An Entire Year of Doing the Most Good . . . Even in a Pandemic
It’s been an entire year. Twelve months of face masks, social distancing, loss of jobs and loved ones, Zoom calls, COVID tests, vaccinations, adapting to new realities, and waiting for something like “normal” to return. COVID-19 has changed everything.
For The Salvation Army’s Metropolitan Division, the pandemic brought an immediate need to adapt. Our corps community centers quickly suspended in-person programs and church services to ensure the safety of our clients, volunteers, and staff. And we quickly pivoted to address the emergency needs that surfaced in our communities: feeding and financial assistance.
Immediately, most of our corps saw a 300 to 500% increase in the number of people asking for help.
On March 23, the food pantry at our Joliet Corps Community Center served 25 families. One week later, that jumped to 115. The numbers have gone up and remained up from there.
In August, we talked with Lieutenant Dena Smith at our St. Charles (Tri City) Corps Community Center. She and her staff run a fresh food pantry every weekday from 9 a.m. to 1 p.m. “Before the coronavirus, we gave out an average of 4,000 items a month,” Lieutenant Dena said. “That’s jumped to 14,000 items a month.”
In partnership with the City of Chicago, we delivered more than 12,000 emergency meal boxes, each containing a week’s worth of food.
The City of Chicago asked our Emergency Disaster Services department to be the lead agency for their feeding task force, providing meals to shelters and emergency meal boxes for individuals and families who were quarantined and had no other access to food.
One of those recipients was Joseph, an Army veteran struggling with meager finances and many health issues. He was so appreciative for the food box delivery that he called the Army and left a voicemail message. “I want to thank The Salvation Army . . . I went two days without food,” was all he was able to get out before breaking down in tears.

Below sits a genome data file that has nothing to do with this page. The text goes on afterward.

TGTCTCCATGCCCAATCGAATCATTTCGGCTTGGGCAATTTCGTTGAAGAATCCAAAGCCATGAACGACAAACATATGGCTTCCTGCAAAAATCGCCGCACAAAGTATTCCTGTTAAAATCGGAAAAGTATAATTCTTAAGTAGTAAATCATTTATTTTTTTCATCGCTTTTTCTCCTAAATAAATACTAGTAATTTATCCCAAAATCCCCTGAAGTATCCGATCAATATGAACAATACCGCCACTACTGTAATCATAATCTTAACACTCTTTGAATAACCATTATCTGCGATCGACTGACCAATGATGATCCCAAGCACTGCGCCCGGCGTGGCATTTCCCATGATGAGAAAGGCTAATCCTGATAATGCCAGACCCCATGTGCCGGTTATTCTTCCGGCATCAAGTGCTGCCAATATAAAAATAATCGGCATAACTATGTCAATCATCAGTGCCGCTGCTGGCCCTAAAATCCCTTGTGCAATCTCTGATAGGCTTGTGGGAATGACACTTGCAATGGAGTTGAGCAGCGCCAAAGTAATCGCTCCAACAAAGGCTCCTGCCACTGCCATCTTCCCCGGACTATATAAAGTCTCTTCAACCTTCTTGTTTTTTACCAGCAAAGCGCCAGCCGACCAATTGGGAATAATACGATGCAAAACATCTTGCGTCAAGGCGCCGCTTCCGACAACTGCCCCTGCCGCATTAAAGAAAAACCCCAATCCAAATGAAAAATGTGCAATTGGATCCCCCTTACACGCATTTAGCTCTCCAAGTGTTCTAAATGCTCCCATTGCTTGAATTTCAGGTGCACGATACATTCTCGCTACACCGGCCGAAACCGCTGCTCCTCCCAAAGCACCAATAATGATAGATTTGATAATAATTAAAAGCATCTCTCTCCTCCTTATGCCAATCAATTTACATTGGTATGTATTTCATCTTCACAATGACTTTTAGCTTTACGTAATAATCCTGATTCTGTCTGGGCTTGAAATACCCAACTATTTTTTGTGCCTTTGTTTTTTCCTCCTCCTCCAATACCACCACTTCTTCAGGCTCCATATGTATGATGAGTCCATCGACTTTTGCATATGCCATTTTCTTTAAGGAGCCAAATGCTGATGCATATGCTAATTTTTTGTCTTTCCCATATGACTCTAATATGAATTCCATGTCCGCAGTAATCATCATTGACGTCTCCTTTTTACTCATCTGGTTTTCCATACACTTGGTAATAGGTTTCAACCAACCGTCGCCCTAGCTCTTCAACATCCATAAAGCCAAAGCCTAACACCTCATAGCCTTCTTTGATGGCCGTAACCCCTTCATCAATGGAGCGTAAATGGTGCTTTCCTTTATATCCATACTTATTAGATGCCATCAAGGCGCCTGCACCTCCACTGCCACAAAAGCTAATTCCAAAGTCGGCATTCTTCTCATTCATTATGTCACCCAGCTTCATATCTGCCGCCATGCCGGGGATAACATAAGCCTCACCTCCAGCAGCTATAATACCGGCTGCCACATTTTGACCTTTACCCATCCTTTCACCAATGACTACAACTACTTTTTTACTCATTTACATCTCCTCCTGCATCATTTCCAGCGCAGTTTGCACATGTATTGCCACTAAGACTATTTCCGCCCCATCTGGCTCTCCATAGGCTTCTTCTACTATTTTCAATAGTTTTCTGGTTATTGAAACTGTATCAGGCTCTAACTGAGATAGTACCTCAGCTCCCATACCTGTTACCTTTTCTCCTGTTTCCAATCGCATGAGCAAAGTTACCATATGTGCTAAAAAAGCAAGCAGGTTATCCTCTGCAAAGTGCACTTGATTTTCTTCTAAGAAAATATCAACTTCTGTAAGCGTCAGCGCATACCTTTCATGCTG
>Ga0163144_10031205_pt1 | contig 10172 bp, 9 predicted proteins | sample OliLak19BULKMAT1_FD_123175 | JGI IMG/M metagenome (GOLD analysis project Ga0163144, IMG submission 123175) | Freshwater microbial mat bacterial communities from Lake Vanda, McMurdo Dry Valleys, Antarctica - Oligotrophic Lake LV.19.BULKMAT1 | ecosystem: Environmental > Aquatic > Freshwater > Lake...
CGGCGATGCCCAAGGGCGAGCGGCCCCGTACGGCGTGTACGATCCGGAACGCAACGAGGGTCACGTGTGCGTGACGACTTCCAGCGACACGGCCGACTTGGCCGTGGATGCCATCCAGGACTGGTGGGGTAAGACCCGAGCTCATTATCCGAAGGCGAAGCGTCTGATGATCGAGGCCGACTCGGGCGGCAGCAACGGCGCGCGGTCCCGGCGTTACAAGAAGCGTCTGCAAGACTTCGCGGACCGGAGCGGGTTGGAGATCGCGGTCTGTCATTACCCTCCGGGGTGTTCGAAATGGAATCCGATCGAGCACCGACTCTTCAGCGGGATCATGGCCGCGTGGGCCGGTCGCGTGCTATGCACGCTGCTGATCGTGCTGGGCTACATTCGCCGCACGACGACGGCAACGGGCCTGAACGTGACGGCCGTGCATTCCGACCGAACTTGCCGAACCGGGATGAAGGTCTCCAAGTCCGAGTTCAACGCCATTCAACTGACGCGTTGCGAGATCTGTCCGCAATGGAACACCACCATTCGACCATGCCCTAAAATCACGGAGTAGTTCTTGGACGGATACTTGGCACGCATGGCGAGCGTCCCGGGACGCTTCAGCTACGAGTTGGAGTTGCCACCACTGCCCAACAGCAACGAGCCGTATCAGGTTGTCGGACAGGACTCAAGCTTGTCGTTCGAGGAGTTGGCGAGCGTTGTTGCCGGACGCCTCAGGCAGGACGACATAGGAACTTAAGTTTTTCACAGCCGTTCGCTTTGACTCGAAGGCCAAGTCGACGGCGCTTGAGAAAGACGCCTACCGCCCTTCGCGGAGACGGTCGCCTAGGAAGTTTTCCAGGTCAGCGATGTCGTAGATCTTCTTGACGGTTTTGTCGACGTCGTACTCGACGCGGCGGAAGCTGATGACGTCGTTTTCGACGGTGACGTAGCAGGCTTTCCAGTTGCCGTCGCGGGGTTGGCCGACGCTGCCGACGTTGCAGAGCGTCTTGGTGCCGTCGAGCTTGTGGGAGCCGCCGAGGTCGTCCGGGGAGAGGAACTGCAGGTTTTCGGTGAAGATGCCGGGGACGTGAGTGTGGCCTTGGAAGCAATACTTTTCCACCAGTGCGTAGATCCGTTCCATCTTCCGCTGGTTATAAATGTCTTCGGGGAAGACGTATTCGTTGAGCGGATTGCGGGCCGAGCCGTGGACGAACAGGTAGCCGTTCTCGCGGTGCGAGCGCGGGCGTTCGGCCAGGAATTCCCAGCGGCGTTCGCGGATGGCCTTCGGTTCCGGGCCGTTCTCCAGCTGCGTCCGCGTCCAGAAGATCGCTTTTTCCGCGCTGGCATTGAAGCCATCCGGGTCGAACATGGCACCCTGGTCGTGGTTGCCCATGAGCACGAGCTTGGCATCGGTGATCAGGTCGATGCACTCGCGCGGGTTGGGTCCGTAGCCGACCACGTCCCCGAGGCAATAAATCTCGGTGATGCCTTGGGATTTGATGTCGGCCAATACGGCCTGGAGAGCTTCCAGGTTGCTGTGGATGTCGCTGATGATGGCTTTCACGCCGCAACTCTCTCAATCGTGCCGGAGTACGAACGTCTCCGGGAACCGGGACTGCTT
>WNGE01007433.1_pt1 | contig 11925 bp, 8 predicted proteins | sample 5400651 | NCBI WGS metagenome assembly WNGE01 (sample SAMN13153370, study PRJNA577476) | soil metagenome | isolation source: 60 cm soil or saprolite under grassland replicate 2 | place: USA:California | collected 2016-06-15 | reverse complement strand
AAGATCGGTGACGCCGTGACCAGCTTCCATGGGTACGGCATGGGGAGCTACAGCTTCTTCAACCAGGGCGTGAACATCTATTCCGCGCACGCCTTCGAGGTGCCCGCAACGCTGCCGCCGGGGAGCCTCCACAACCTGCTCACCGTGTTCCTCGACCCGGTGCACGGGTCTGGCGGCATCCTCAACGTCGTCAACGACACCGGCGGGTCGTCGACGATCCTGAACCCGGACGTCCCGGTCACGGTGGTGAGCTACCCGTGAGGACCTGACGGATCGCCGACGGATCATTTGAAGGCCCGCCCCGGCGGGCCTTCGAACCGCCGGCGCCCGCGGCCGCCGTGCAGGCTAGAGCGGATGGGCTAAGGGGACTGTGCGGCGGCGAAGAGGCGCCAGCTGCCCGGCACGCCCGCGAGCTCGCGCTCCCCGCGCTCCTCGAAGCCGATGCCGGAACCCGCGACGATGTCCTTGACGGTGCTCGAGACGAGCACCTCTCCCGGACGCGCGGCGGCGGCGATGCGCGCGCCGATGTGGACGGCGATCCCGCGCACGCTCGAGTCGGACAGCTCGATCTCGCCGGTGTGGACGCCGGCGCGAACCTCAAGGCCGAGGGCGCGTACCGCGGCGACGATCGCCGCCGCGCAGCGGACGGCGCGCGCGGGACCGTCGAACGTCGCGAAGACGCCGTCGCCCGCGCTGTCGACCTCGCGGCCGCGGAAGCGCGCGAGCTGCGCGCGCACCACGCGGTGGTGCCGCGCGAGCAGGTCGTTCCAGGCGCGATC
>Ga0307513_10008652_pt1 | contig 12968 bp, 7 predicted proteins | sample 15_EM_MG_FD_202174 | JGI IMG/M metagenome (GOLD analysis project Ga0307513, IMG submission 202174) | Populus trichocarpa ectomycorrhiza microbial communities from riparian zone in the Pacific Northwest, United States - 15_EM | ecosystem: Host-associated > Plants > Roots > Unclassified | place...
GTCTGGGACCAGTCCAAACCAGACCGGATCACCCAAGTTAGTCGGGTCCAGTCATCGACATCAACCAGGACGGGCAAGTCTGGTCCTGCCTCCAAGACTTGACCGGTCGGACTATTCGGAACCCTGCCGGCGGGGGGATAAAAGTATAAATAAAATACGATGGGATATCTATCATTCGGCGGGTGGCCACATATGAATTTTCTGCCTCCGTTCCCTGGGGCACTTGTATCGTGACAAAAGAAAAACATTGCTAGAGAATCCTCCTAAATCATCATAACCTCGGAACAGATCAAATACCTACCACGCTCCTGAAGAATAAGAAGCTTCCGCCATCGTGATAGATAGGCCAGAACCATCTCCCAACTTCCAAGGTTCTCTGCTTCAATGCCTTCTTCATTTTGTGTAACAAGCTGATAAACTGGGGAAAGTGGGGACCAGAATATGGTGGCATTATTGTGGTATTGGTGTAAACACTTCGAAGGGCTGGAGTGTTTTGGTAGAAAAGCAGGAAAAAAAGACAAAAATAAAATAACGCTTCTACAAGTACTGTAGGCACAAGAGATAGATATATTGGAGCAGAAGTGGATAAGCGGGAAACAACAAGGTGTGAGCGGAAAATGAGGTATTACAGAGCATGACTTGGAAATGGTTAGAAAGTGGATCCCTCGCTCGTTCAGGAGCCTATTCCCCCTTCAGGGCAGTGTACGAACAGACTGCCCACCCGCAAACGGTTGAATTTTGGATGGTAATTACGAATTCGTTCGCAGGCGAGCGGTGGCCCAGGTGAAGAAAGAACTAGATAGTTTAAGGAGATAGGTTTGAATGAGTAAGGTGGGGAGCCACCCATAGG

From March 2020 to March 2021, we distributed 588,514 bags of groceries at our food pantries.
To protect the health of our clients, staff, and volunteers, we changed our food pantry format. Instead of “shopping” for items they want, food pantry clients now pull up to the curb, where a box of food is placed in their trunk or backseat. Nearly every corps in our division expanded their food pantry hours to meet the rising requests from those struggling to put food on the table for their family.
For seniors who were unable or fearful to leave home, many of our corps delivered groceries. Captain Luis Acosta at our Blue Island Corps Community Center received repeated thanks from one such elderly couple. “Thank you so much for bringing this food,” the husband said. “We expected only cans, but you went far beyond, bringing fresh produce, meat, and rice. My wife is on her second apple already.”
Throughout the pandemic, we provided $1,137,649 in emergency financial grants to make rent or mortgage payments, keeping families in their homes.
For those facing lost wages or jobs due to COVID-19, we gave funds to help pay rent or utility bills so families wouldn’t spiral into poverty and homelessness. Many people who came to us for help had never had to seek assistance before – like Priscilla, a successful therapist finishing her doctoral studies. When COVID-19 led to financial challenges that made paying her rent impossible, she went to our Mayfair Community Church.
The Army provided funds to cover Priscilla’s back rent, removing the heavy weight she had been carrying around for months. “It meant I could finally go to bed and sleep,” she said, on the verge of tears. “Because when you’re worried about where you’re going to live, it’s traumatic. . . To me, The Salvation Army means survival.”
This March, we are grateful – but we aren’t done.
The Army’s immediate, lifesaving response was only possible thanks to the tireless efforts of our officers, staff, and volunteers; the miraculous provision of our all-powerful God; and the generous support of our donors.